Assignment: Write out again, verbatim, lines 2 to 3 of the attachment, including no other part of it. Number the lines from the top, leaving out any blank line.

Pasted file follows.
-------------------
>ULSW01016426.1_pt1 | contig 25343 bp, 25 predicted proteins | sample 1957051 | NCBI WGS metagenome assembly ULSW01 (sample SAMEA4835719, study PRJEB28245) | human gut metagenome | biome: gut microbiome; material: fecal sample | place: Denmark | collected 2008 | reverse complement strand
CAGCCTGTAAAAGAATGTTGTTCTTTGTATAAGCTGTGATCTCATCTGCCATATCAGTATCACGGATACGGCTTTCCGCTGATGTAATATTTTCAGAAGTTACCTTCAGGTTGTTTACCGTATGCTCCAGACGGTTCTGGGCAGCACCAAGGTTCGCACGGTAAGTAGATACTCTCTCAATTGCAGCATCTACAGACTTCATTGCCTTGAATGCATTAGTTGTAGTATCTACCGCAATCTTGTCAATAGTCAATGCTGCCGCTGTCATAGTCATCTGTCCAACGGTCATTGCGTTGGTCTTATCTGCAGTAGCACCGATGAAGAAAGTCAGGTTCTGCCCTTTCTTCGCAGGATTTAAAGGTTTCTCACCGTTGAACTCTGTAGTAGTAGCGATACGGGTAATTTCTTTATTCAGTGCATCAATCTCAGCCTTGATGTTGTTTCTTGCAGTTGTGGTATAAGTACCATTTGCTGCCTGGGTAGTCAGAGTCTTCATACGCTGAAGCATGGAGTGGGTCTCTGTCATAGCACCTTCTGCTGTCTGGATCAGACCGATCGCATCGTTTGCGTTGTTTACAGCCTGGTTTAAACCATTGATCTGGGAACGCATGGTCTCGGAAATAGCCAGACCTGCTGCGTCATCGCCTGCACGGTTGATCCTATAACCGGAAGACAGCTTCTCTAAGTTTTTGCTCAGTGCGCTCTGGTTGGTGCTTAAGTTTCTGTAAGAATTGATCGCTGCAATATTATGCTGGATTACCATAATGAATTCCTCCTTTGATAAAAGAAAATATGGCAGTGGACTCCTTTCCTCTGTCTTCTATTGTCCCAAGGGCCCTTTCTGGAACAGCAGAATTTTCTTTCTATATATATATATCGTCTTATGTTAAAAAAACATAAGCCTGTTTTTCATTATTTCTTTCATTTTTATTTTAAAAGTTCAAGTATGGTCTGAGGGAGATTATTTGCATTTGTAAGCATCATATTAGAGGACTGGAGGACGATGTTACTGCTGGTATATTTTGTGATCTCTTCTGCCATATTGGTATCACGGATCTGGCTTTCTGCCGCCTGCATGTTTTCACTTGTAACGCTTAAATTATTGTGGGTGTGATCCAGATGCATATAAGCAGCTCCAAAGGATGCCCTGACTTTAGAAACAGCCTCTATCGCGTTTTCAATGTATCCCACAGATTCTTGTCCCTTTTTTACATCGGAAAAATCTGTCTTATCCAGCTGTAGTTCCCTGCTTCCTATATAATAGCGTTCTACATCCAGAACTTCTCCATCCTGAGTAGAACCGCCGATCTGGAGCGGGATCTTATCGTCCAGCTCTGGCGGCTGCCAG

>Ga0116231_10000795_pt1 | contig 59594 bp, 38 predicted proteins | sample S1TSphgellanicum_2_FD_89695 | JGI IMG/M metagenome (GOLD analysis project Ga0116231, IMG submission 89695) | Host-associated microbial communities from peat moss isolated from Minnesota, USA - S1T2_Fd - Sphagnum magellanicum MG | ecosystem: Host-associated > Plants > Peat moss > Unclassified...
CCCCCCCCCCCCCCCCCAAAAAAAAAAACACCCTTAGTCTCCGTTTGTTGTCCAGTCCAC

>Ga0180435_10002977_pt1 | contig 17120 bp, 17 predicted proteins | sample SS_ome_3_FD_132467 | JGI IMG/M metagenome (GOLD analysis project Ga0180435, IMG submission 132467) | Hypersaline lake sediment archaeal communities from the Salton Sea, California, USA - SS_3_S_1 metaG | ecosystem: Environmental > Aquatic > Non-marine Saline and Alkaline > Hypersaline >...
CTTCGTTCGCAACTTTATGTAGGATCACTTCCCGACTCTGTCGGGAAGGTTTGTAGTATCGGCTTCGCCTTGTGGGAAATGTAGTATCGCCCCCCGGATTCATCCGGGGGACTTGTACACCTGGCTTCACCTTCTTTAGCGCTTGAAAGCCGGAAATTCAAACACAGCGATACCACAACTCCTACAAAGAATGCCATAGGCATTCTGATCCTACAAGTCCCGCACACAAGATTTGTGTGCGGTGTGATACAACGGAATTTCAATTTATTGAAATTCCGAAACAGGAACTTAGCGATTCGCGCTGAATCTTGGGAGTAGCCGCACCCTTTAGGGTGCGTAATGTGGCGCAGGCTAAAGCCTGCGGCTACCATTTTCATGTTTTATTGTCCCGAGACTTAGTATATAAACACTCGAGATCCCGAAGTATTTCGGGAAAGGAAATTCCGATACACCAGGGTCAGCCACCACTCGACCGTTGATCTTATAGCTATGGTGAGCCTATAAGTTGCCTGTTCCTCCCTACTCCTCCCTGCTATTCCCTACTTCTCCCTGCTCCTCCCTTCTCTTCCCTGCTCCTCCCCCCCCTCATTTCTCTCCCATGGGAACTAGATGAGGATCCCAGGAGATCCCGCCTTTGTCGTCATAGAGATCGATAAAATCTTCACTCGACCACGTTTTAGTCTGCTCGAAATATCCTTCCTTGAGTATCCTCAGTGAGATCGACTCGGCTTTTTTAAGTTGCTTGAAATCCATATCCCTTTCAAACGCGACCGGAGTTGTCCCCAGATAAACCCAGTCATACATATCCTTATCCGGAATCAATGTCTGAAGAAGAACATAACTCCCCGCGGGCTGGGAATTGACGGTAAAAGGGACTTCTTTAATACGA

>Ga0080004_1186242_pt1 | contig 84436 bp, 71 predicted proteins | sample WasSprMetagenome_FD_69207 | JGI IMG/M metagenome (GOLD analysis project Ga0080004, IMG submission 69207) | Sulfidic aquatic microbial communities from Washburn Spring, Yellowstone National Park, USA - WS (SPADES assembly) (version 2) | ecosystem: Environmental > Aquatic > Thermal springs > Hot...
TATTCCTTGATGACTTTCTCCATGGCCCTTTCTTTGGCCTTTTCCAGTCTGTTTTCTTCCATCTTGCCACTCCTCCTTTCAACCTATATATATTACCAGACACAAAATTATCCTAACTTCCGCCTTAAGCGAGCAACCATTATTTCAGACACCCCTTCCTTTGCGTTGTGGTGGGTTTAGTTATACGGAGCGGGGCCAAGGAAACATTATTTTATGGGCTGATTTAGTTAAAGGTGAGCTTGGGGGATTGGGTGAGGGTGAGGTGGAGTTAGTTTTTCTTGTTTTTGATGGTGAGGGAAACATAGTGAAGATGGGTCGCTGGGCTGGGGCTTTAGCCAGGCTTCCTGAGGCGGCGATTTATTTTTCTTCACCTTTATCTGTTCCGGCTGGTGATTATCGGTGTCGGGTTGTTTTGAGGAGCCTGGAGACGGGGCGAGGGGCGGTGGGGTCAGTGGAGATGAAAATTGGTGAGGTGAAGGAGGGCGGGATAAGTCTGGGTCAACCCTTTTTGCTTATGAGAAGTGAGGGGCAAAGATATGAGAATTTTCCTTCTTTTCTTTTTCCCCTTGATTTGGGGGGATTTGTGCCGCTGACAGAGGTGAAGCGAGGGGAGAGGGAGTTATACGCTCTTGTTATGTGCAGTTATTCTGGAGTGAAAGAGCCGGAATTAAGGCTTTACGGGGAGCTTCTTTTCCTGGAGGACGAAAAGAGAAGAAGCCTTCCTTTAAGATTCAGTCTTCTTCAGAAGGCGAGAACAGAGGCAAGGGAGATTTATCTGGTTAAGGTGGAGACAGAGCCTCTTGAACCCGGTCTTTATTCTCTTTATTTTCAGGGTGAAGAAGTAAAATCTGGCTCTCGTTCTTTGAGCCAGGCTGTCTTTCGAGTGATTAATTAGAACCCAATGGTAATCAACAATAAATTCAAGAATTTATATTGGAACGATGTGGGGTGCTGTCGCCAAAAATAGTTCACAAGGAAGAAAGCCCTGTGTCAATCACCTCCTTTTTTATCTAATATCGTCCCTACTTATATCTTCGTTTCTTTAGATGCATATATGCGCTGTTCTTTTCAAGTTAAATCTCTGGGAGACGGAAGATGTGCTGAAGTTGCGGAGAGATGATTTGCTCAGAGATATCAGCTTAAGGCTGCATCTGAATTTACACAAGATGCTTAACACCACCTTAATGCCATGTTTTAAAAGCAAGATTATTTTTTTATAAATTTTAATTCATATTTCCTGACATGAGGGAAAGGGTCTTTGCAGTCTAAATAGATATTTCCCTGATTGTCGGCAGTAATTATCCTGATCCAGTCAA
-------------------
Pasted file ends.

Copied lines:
CAGCCTGTAAAAGAATGTTGTTCTTTGTATAAGCTGTGATCTCATCTGCCATATCAGTATCACGGATACGGCTTTCCGCTGATGTAATATTTTCAGAAGTTACCTTCAGGTTGTTTACCGTATGCTCCAGACGGTTCTGGGCAGCACCAAGGTTCGCACGGTAAGTAGATACTCTCTCAATTGCAGCATCTACAGACTTCATTGCCTTGAATGCATTAGTTGTAGTATCTACCGCAATCTTGTCAATAGTCAATGCTGCCGCTGTCATAGTCATCTGTCCAACGGTCATTGCGTTGGTCTTATCTGCAGTAGCACCGATGAAGAAAGTCAGGTTCTGCCCTTTCTTCGCAGGATTTAAAGGTTTCTCACCGTTGAACTCTGTAGTAGTAGCGATACGGGTAATTTCTTTATTCAGTGCATCAATCTCAGCCTTGATGTTGTTTCTTGCAGTTGTGGTATAAGTACCATTTGCTGCCTGGGTAGTCAGAGTCTTCATACGCTGAAGCATGGAGTGGGTCTCTGTCATAGCACCTTCTGCTGTCTGGATCAGACCGATCGCATCGTTTGCGTTGTTTACAGCCTGGTTTAAACCATTGATCTGGGAACGCATGGTCTCGGAAATAGCCAGACCTGCTGCGTCATCGCCTGCACGGTTGATCCTATAACCGGAAGACAGCTTCTCTAAGTTTTTGCTCAGTGCGCTCTGGTTGGTGCTTAAGTTTCTGTAAGAATTGATCGCTGCAATATTATGCTGGATTACCATAATGAATTCCTCCTTTGATAAAAGAAAATATGGCAGTGGACTCCTTTCCTCTGTCTTCTATTGTCCCAAGGGCCCTTTCTGGAACAGCAGAATTTTCTTTCTATATATATATATCGTCTTATGTTAAAAAAACATAAGCCTGTTTTTCATTATTTCTTTCATTTTTATTTTAAAAGTTCAAGTATGGTCTGAGGGAGATTATTTGCATTTGTAAGCATCATATTAGAGGACTGGAGGACGATGTTACTGCTGGTATATTTTGTGATCTCTTCTGCCATATTGGTATCACGGATCTGGCTTTCTGCCGCCTGCATGTTTTCACTTGTAACGCTTAAATTATTGTGGGTGTGATCCAGATGCATATAAGCAGCTCCAAAGGATGCCCTGACTTTAGAAACAGCCTCTATCGCGTTTTCAATGTATCCCACAGATTCTTGTCCCTTTTTTACATCGGAAAAATCTGTCTTATCCAGCTGTAGTTCCCTGCTTCCTATATAATAGCGTTCTACATCCAGAACTTCTCCATCCTGAGTAGAACCGCCGATCTGGAGCGGGATCTTATCGTCCAGCTCTGGCGGCTGCCAG

>Ga0116231_10000795_pt1 | contig 59594 bp, 38 predicted proteins | sample S1TSphgellanicum_2_FD_89695 | JGI IMG/M metagenome (GOLD analysis project Ga0116231, IMG submission 89695) | Host-associated microbial communities from peat moss isolated from Minnesota, USA - S1T2_Fd - Sphagnum magellanicum MG | ecosystem: Host-associated > Plants > Peat moss > Unclassified...